The “sweet spot” in many areas would be homes prices between $100,000 and $150,000, Bordia and other analysts wrote in a Feb. 1 report. While smaller homes can provide the highest gross rental yields, there are fixed costs and the risk of higher tenant delinquencies, they wrote.
Even as the housing market probably will do well across the nation, areas where property prices already are high such as San Diego, Los Angeles, Denver and San Francisco, will see lower rental yields, of 4 percent to 5 percent, Bordia said.
Jumping into the single-family home market now carries the risk that it’s already getting crowded, and the bargains in the best locations are dwindling, said Craig Pastolove, a managing director at New York-based Morgan Stanley. (MS)
“There’s a lot of capital out there that is chasing these investments,” so there may be price inflation, Pastolove said.
While buying single-family homes to rent is among “the smarter ways to invest going forward,” Pastolove advises wealthy clients to buy the properties to rent themselves if they are able. Morgan Stanley isn’t purchasing homes or managing them; instead it’s making loans to high-net-worth customers at rates lower than a typical mortgage, and using their investment portfolios as collateral. That provides people the capital to purchase investment properties, he said.
Investors also shouldn’t write off companies directly tied to real estate, said Rex Macey, chief investment officer at Wilmington Trust, a unit of M&T Bank Corp. (MTB) Housing is so intertwined with the economy that many companies directly or indirectly involved will benefit from a continued rebound.
“This is a tide that is going to lift a lot of boats,” Macey said.
Since Goldman Sachs Group Inc. (GS) wrote in a Nov. 28 report that housing gains may be priced into the market for equities most tied to housing construction, homebuilders have rallied 15 percent. The S&P Supercomposite Homebuilding index fell 0.3 percent today at 10:20 a.m. in New York. PulteGroup fell 0.6 percent to $20.22.
Mark Kiesel, portfolio manager for Pacific Investment Management Co. also said housing-related investments will continue to do well as Americans seek to buy homes.
“If they don’t own a house it is time to buy,” said Kiesel, who sold his home in 2006 before the market crashed and then bought last year in Newport Beach, California, where the investment firm is based.
Pimco’s Investment Grade Corporate Bond Fund (PIGIX) returned 15 percent, compared with 9.4 percent for the Barclays U.S. Credit index last year, because of its emphasis on housing-related investments, he said.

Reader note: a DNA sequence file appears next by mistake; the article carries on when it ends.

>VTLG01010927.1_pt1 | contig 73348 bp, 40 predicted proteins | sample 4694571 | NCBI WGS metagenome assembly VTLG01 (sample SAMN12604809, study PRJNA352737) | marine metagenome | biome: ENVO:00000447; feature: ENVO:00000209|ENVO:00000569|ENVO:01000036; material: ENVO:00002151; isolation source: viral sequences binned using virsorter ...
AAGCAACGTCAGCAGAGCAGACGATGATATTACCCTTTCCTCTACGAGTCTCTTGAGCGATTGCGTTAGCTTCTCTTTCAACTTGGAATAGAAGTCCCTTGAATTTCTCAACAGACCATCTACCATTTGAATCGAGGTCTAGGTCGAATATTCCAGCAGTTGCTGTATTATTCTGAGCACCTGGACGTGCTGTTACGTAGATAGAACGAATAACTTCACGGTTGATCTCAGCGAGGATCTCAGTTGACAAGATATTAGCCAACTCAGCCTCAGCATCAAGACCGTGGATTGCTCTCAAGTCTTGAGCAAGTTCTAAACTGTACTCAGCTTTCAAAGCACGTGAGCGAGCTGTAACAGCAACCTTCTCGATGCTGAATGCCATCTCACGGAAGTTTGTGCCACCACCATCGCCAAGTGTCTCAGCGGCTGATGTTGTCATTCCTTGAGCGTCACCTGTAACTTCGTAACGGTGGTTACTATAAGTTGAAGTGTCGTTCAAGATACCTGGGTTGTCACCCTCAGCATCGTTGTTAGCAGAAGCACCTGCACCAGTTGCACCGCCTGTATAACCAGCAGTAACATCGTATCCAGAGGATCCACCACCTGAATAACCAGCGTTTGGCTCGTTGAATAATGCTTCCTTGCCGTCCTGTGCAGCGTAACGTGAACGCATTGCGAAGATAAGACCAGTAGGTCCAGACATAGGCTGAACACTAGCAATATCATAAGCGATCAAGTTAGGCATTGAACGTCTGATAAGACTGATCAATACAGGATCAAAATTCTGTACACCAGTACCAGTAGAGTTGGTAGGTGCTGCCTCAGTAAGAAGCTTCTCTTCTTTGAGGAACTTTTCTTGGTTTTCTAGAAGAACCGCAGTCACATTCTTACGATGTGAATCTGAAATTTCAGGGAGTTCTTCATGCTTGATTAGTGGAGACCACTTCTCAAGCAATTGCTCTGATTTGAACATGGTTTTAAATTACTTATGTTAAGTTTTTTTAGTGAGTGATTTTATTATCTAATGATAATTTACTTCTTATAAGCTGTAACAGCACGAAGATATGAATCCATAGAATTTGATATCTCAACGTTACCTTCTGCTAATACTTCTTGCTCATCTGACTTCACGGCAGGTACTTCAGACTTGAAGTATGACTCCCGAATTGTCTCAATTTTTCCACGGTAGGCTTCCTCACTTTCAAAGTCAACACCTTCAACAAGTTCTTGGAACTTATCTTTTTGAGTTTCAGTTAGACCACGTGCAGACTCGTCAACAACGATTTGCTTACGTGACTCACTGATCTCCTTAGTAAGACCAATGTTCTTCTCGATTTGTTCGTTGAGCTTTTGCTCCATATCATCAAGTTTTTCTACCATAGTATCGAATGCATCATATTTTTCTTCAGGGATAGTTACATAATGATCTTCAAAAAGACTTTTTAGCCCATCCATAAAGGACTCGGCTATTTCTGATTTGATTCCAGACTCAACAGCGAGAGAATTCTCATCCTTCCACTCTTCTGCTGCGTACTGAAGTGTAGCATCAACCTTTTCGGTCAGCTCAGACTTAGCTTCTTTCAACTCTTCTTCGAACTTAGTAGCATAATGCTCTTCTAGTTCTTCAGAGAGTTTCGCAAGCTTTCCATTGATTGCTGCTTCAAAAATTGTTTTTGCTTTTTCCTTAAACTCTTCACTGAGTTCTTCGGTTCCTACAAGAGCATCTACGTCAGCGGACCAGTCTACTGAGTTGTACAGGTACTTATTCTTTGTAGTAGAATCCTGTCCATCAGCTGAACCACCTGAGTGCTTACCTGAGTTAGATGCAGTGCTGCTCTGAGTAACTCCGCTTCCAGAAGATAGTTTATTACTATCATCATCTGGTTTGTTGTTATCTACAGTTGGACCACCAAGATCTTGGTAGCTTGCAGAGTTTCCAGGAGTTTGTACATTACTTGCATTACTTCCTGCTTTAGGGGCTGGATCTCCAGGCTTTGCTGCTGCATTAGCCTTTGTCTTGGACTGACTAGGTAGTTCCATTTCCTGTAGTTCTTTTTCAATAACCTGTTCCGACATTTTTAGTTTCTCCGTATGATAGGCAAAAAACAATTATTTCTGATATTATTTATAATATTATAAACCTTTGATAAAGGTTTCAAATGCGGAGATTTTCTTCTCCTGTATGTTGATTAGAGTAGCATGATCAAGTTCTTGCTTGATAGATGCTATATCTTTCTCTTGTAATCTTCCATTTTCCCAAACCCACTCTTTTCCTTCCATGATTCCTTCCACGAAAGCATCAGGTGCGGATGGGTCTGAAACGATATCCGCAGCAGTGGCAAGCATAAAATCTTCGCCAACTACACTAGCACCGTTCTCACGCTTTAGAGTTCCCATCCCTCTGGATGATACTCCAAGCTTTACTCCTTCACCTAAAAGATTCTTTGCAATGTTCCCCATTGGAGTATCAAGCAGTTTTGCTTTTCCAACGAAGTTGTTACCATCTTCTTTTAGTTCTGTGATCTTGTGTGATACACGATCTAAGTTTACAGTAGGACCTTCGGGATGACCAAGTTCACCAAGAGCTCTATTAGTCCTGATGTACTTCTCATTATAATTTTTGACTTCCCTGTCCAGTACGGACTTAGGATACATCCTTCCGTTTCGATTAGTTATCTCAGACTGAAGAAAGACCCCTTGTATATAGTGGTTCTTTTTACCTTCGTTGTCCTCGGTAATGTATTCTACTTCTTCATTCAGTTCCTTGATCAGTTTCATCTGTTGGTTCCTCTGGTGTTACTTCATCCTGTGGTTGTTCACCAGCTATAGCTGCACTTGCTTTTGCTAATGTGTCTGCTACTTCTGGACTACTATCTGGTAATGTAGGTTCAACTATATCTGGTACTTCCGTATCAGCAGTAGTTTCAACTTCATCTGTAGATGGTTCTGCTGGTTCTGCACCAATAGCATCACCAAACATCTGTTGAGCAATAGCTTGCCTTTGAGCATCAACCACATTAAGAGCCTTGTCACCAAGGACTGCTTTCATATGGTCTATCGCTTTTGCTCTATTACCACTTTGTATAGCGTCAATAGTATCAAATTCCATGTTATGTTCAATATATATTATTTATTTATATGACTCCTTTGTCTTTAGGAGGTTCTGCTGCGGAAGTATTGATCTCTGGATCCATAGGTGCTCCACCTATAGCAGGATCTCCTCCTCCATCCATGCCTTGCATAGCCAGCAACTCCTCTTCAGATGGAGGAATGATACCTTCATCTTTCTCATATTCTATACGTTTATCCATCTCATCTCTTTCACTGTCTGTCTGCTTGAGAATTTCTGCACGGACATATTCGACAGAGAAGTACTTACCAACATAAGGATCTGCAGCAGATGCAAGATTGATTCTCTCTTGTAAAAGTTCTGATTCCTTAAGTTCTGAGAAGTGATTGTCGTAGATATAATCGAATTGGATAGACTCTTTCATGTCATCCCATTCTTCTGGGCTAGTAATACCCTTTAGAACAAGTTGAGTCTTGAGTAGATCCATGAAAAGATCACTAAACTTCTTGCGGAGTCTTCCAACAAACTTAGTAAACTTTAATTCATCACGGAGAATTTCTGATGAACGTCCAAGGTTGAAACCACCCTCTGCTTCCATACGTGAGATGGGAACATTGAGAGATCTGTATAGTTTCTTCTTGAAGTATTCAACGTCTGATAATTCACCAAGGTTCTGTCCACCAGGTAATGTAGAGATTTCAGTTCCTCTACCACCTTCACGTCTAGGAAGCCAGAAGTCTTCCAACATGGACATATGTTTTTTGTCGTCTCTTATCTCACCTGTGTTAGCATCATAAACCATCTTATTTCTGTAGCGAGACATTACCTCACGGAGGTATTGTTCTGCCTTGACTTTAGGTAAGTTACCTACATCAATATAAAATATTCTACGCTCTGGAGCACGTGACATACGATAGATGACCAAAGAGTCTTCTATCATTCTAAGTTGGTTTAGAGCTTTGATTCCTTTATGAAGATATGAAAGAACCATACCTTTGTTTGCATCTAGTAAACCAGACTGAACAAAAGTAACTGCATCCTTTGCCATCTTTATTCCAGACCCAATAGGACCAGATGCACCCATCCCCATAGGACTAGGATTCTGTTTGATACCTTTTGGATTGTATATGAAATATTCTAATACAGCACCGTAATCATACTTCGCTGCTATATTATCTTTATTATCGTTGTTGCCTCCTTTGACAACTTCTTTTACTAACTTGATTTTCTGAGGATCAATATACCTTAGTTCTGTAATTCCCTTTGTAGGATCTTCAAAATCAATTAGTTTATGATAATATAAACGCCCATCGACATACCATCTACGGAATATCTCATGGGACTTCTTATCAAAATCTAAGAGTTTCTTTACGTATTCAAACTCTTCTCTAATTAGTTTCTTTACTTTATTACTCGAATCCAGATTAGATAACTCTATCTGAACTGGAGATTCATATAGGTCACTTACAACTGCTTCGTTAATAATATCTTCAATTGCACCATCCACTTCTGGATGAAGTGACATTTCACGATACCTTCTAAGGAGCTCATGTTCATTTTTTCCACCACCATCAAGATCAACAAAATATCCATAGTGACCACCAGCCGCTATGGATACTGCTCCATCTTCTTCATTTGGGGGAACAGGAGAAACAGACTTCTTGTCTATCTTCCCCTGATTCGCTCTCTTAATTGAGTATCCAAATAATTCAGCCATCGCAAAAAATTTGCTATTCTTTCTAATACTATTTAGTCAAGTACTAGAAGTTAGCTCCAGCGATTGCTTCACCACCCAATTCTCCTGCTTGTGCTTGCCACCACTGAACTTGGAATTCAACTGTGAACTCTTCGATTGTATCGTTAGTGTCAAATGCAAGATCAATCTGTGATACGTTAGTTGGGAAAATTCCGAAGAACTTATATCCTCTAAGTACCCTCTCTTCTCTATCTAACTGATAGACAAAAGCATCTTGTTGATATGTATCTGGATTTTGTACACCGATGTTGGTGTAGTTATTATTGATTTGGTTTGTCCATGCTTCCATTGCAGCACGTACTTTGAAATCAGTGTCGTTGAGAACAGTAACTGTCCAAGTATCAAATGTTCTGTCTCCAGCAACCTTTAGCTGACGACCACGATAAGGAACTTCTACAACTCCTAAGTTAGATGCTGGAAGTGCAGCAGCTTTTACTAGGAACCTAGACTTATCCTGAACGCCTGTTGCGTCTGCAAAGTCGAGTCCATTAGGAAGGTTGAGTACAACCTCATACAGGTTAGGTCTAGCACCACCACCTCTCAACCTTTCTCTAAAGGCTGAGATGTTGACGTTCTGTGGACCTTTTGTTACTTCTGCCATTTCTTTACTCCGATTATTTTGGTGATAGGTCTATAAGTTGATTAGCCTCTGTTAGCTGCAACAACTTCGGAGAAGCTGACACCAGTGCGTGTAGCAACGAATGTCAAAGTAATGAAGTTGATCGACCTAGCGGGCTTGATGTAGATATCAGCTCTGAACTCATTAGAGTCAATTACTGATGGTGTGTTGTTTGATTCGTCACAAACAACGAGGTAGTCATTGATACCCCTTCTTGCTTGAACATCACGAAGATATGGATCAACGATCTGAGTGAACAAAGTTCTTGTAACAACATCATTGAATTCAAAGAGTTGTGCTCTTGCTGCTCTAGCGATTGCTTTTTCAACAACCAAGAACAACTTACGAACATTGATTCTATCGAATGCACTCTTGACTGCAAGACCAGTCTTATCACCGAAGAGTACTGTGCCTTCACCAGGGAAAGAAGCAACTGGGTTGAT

As investors look for ways to benefit from an improving housing market, bank stocks are an “inexpensive” opportunity because many of their loans are backed by U.S. real estate, said Brett Nelson, a managing director in the investment strategy group of Goldman Sachs’s private-wealth-management unit.
“Their fortunes are directly tied to the trajectory of the U.S. real estate market,” Nelson said. He uses State Street Corp.’s SPDR S&P Bank ETF, an exchange traded fund tied to bank stocks that’s gained 8.5 percent this year.
While 2012 saw the first stage of a housing rebound, prices are still 15 percent below their 2007 peak, according to the Federal Housing Finance Agency. Spending on residential construction also increased at a 15.3 percent rate in the fourth quarter and climbed 11.9 percent last year, the most in two decades.
“We believe that housing is still very much going to recover and that you’ve had a big rally already in housing- related equities,” said Pastolove of Morgan Stanley. “So it’s about looking for other opportunities while they still exist.”
To contact the reporters on this story: Margaret Collins in New York firstname.lastname@example.org; John Gittelsohn in Los Angeles at email@example.com; Heather Perlberg in New York at firstname.lastname@example.org.
Paul Davidson, USA TODAY7:29p.m. EST February 3, 2013
Last week’s economic reports delivered seemingly incongruous messages: The economy shrank in the fourth quarter for the first time since the recession, but job growth was more robust than initially estimated.
In fact, job growth the past two years was noticeably stronger than initial estimates, according to revised Labor Department figures released Friday, even while the economy has plodded along at a lackluster pace.
That makes forecasting job gains for 2013 especially tricky. Will the same pattern continue? Will the economy shift into a higher gear and catch up to the job market? Or will job growth lose steam without stronger economic gains?
The answer, of course, depends on which economist you ask. Still, several top economists expect stronger payroll gains to continue this year due to both an ongoing need to make up for excessive layoffs in the recession and an improving economy.